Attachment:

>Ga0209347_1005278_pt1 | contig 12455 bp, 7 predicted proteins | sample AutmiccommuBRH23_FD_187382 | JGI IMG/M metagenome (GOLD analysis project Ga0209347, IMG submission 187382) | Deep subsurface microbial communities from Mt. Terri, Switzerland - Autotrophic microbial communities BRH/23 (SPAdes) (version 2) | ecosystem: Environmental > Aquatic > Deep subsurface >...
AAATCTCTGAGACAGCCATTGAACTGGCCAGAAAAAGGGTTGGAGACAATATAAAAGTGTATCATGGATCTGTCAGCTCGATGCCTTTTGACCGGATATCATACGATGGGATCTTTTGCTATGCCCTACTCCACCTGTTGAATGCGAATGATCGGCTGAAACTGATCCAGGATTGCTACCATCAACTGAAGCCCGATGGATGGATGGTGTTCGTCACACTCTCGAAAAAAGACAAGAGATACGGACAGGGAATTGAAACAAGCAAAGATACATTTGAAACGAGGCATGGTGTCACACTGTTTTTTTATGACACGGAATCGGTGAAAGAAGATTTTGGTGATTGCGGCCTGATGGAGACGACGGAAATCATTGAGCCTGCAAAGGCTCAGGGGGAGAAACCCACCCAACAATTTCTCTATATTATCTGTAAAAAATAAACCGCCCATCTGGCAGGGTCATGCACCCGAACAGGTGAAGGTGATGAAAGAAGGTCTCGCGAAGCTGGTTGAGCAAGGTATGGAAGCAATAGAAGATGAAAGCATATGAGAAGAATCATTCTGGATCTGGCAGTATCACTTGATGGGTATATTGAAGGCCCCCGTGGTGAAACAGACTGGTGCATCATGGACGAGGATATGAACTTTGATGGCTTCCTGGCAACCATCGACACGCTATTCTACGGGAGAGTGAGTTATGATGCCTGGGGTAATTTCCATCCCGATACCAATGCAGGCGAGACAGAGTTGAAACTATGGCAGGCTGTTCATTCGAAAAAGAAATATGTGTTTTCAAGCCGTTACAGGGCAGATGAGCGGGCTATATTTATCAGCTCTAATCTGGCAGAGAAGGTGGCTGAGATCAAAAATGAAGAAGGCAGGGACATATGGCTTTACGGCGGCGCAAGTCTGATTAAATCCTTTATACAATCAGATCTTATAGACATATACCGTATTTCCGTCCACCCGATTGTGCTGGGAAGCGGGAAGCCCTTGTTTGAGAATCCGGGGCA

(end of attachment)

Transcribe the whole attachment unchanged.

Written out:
>Ga0209347_1005278_pt1 | contig 12455 bp, 7 predicted proteins | sample AutmiccommuBRH23_FD_187382 | JGI IMG/M metagenome (GOLD analysis project Ga0209347, IMG submission 187382) | Deep subsurface microbial communities from Mt. Terri, Switzerland - Autotrophic microbial communities BRH/23 (SPAdes) (version 2) | ecosystem: Environmental > Aquatic > Deep subsurface >...
AAATCTCTGAGACAGCCATTGAACTGGCCAGAAAAAGGGTTGGAGACAATATAAAAGTGTATCATGGATCTGTCAGCTCGATGCCTTTTGACCGGATATCATACGATGGGATCTTTTGCTATGCCCTACTCCACCTGTTGAATGCGAATGATCGGCTGAAACTGATCCAGGATTGCTACCATCAACTGAAGCCCGATGGATGGATGGTGTTCGTCACACTCTCGAAAAAAGACAAGAGATACGGACAGGGAATTGAAACAAGCAAAGATACATTTGAAACGAGGCATGGTGTCACACTGTTTTTTTATGACACGGAATCGGTGAAAGAAGATTTTGGTGATTGCGGCCTGATGGAGACGACGGAAATCATTGAGCCTGCAAAGGCTCAGGGGGAGAAACCCACCCAACAATTTCTCTATATTATCTGTAAAAAATAAACCGCCCATCTGGCAGGGTCATGCACCCGAACAGGTGAAGGTGATGAAAGAAGGTCTCGCGAAGCTGGTTGAGCAAGGTATGGAAGCAATAGAAGATGAAAGCATATGAGAAGAATCATTCTGGATCTGGCAGTATCACTTGATGGGTATATTGAAGGCCCCCGTGGTGAAACAGACTGGTGCATCATGGACGAGGATATGAACTTTGATGGCTTCCTGGCAACCATCGACACGCTATTCTACGGGAGAGTGAGTTATGATGCCTGGGGTAATTTCCATCCCGATACCAATGCAGGCGAGACAGAGTTGAAACTATGGCAGGCTGTTCATTCGAAAAAGAAATATGTGTTTTCAAGCCGTTACAGGGCAGATGAGCGGGCTATATTTATCAGCTCTAATCTGGCAGAGAAGGTGGCTGAGATCAAAAATGAAGAAGGCAGGGACATATGGCTTTACGGCGGCGCAAGTCTGATTAAATCCTTTATACAATCAGATCTTATAGACATATACCGTATTTCCGTCCACCCGATTGTGCTGGGAAGCGGGAAGCCCTTGTTTGAGAATCCGGGGCA